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Does my autistic child have an eating disorder?

Home » Medical » Does my autistic child have an eating disorder?

Child with disgust looking at saladDo you have a child or family member on the autistic spectrum who struggles with eating challenges? Are you concerned they may have an ‘eating disorder’?

I often get contacted for advice by parents who are concerned about their children suffering the physical effects of food avoidance and food anxieties (often sensory based), so here is some information which I passed on to a parent this morning which may be helpful:

“.You may or may not be aware that researchers are now looking at the link between anorexia and autism, as many of the (state dependent) features of anorexia are strikingly similar to those on the autistic spectrum.

You are also most likely aware that food issues/anxieties are very common on the autistic spectrum.

You are right to be concerned as restricting food will most certainly exacerbate her anxiety on a physiological level due to adrenal exhaustion and low blood sugars, however it may be something as simple as her appetite being suppressed by the physical symptoms of anxiety which is also very common.

Please rest assured that all of these food anxieties that you described are a very common feature of the autistic spectrum (and often sensory based) and we would NOT consider this to fall into the eating disorder spectrum. One of the main features of anorexia is a drive to achieve and maintain a very low body weight and an extreme and phobic fear of weight gain and body fat.

Unless your child is displaying a particular preoccupation with her weight and body image then I think you can rest assured.

I work with a LOT of parents who have children on the spectrum and am very familiar with the symptoms which dominate many of our family get together’s!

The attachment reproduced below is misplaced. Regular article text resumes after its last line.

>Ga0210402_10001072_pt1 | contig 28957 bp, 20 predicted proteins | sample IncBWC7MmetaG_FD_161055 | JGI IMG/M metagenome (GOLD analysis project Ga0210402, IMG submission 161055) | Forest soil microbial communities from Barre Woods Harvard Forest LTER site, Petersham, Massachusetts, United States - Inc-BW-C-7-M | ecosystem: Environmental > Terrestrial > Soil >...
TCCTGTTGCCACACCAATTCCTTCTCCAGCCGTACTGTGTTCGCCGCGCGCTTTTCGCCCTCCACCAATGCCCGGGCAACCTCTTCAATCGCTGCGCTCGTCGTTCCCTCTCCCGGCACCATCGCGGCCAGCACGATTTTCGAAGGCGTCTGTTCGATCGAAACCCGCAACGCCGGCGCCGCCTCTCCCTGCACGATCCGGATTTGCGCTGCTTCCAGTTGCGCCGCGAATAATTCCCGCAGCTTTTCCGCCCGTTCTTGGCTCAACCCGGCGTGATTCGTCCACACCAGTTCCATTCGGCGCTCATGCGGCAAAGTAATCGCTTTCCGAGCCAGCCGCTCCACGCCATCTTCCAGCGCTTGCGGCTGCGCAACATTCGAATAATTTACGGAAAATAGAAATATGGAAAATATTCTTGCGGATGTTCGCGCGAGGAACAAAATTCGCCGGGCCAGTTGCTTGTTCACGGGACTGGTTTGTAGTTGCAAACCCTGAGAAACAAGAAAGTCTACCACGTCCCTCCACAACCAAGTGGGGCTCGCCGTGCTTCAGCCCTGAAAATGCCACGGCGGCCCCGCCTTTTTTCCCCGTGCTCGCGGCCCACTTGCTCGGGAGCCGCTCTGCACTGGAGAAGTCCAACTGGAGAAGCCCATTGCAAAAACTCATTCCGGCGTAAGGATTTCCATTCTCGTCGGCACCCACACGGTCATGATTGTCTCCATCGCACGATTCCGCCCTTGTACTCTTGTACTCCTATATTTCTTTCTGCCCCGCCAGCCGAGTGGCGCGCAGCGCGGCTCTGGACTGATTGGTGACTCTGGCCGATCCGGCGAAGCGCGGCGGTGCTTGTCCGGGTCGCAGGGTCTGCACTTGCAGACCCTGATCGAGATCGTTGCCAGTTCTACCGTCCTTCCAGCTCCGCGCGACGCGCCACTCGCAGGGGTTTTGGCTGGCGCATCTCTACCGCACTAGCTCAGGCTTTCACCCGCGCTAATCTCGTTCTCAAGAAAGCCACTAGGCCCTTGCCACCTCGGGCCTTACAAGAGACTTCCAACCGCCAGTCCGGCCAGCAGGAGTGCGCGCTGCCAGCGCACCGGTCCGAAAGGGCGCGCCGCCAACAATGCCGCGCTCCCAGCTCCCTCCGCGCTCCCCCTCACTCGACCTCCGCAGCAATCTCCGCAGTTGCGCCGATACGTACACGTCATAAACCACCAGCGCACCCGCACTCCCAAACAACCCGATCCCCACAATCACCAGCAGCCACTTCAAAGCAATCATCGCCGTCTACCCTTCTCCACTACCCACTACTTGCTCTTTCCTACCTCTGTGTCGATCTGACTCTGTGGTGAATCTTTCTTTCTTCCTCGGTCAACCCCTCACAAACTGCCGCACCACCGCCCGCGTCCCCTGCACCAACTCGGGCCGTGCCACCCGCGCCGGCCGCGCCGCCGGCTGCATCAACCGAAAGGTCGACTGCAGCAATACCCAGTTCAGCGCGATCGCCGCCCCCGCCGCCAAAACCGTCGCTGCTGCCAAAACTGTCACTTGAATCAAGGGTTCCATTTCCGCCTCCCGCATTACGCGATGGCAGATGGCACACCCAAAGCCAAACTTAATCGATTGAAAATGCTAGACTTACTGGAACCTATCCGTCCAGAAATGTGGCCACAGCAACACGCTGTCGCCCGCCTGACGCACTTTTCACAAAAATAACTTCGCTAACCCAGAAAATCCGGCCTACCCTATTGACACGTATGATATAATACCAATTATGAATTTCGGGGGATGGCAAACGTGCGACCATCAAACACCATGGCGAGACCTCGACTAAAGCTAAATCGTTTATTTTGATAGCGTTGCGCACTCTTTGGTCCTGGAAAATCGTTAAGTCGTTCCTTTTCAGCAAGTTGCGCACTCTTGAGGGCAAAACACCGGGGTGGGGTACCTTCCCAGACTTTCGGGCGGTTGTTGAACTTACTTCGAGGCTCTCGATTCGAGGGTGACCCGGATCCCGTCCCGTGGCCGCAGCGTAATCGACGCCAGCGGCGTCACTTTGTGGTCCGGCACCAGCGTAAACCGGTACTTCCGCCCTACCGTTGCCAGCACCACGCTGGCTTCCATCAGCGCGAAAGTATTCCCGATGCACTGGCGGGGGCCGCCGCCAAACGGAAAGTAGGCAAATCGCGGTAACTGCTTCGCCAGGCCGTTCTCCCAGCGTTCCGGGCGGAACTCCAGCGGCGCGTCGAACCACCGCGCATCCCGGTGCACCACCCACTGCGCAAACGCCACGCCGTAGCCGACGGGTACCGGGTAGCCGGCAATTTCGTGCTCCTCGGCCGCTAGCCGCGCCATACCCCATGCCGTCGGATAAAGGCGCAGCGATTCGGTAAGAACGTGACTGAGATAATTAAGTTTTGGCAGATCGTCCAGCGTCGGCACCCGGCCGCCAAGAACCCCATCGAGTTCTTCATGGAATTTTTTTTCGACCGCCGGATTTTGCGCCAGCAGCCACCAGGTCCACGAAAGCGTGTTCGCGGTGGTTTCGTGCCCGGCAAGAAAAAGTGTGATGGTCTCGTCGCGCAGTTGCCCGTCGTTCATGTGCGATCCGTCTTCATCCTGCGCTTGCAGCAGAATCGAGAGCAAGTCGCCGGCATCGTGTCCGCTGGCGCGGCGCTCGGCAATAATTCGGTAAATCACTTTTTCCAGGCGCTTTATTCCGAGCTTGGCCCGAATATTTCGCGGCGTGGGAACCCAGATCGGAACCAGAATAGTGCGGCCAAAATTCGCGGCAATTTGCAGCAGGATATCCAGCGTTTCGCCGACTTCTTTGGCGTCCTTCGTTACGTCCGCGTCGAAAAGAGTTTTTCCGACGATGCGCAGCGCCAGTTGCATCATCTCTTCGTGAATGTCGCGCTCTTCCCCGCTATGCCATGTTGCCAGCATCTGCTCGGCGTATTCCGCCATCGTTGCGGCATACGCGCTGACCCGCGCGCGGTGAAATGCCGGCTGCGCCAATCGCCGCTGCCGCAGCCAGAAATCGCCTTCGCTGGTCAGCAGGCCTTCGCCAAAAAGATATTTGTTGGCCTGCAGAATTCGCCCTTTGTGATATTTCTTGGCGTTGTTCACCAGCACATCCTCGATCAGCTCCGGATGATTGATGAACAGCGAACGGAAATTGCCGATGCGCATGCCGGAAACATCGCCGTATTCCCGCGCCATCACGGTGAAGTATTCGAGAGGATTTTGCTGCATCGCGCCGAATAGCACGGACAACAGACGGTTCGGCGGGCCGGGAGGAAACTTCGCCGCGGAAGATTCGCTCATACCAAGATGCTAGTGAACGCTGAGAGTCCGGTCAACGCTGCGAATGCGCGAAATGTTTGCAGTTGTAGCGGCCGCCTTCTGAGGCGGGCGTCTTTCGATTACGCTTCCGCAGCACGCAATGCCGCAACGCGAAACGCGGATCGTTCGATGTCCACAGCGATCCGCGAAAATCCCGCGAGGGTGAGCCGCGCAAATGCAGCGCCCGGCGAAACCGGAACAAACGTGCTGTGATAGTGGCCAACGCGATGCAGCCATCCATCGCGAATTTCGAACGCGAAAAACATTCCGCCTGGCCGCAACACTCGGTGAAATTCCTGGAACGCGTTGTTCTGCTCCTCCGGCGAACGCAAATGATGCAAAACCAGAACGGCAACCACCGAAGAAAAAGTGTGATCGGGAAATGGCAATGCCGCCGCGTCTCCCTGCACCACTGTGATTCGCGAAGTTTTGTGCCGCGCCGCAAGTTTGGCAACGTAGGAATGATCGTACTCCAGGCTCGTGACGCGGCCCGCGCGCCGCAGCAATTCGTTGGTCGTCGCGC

If you understand the physiological cycle of stress in the body it all becomes much clearer….during a fight or flight response the body quickly re-diverts resources into the arms and legs, while shutting down non-essential functions in order to conserve energy. One of these functions is digestion (we use up a LOT of energy digesting food!) and can often evacuate food in the stomach (either vomiting or diarrhoea) in order to complete this function (hence IBS etc)

SO…the cycle for someone on the spectrum with food anxieties goes like this:

1) A general and enduring feeling of low level anxiety increasing rapidly depending on exposure to certain stimulus…most children on the spectrum are in a constant state of hyper-arousal.

2) Anxiety increases rapidly around food/food anxieties.

3) Goes into fight or flight response.

4) Appetite suppressed due to physiological response and suppression of digestive system and other non- essential functions during fight or flight response.

5) Negative associations build up and become constantly reinforced around eating events, which becomes hardwired into the brain with repetition.

6) Entrenched patterns start forming with stimulus avoiding behaviours becoming more reinforced, including the general avoidance of anxiety on top of existing anxieties which impact both parent/carer and child.

EFT is an amazing therapy and perfect for these issues. It is becoming highly evidence based, and a clinically proven to be a safe and effective technique for managing anxieties of any description, particularly for children.
We developed and ran a workshop last year for parents and carers of children with dyslexia and ADHD, where we demonstrated the simplicity of using these techniques.

Best thing is they are so easy for the children to use as a self-soothing resource, particularly when out dealing with the immense anxieties and challenges of the outside world.”

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